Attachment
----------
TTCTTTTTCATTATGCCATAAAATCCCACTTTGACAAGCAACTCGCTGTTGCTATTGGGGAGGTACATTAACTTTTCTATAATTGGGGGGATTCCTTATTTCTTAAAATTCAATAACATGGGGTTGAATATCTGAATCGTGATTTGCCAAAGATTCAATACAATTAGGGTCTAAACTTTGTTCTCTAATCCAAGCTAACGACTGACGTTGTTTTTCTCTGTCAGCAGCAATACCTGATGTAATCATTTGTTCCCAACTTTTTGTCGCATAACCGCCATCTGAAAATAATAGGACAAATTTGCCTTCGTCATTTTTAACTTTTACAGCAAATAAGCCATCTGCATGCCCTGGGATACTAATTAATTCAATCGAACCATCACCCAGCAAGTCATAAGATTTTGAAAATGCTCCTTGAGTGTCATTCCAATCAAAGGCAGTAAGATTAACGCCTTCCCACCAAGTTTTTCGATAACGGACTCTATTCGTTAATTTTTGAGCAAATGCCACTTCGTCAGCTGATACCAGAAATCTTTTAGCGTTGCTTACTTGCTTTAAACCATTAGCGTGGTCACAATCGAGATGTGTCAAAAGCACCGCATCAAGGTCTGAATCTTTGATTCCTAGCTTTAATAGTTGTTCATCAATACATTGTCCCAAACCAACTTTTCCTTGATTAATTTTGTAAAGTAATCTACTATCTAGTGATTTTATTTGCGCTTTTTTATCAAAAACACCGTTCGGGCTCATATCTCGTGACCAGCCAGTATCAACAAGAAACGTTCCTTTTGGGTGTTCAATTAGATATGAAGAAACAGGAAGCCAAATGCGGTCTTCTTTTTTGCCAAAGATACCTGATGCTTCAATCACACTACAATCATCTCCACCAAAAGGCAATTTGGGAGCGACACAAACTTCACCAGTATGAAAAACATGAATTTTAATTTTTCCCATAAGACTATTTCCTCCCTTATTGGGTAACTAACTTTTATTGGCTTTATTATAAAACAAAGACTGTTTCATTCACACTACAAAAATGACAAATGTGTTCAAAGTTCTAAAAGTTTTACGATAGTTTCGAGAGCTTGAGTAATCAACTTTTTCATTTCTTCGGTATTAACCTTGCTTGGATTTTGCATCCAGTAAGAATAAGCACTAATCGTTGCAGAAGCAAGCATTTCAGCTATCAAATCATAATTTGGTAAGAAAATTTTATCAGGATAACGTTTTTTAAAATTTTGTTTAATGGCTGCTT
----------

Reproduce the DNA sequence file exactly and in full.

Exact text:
TTCTTTTTCATTATGCCATAAAATCCCACTTTGACAAGCAACTCGCTGTTGCTATTGGGGAGGTACATTAACTTTTCTATAATTGGGGGGATTCCTTATTTCTTAAAATTCAATAACATGGGGTTGAATATCTGAATCGTGATTTGCCAAAGATTCAATACAATTAGGGTCTAAACTTTGTTCTCTAATCCAAGCTAACGACTGACGTTGTTTTTCTCTGTCAGCAGCAATACCTGATGTAATCATTTGTTCCCAACTTTTTGTCGCATAACCGCCATCTGAAAATAATAGGACAAATTTGCCTTCGTCATTTTTAACTTTTACAGCAAATAAGCCATCTGCATGCCCTGGGATACTAATTAATTCAATCGAACCATCACCCAGCAAGTCATAAGATTTTGAAAATGCTCCTTGAGTGTCATTCCAATCAAAGGCAGTAAGATTAACGCCTTCCCACCAAGTTTTTCGATAACGGACTCTATTCGTTAATTTTTGAGCAAATGCCACTTCGTCAGCTGATACCAGAAATCTTTTAGCGTTGCTTACTTGCTTTAAACCATTAGCGTGGTCACAATCGAGATGTGTCAAAAGCACCGCATCAAGGTCTGAATCTTTGATTCCTAGCTTTAATAGTTGTTCATCAATACATTGTCCCAAACCAACTTTTCCTTGATTAATTTTGTAAAGTAATCTACTATCTAGTGATTTTATTTGCGCTTTTTTATCAAAAACACCGTTCGGGCTCATATCTCGTGACCAGCCAGTATCAACAAGAAACGTTCCTTTTGGGTGTTCAATTAGATATGAAGAAACAGGAAGCCAAATGCGGTCTTCTTTTTTGCCAAAGATACCTGATGCTTCAATCACACTACAATCATCTCCACCAAAAGGCAATTTGGGAGCGACACAAACTTCACCAGTATGAAAAACATGAATTTTAATTTTTCCCATAAGACTATTTCCTCCCTTATTGGGTAACTAACTTTTATTGGCTTTATTATAAAACAAAGACTGTTTCATTCACACTACAAAAATGACAAATGTGTTCAAAGTTCTAAAAGTTTTACGATAGTTTCGAGAGCTTGAGTAATCAACTTTTTCATTTCTTCGGTATTAACCTTGCTTGGATTTTGCATCCAGTAAGAATAAGCACTAATCGTTGCAGAAGCAAGCATTTCAGCTATCAAATCATAATTTGGTAAGAAAATTTTATCAGGATAACGTTTTTTAAAATTTTGTTTAATGGCTGCTT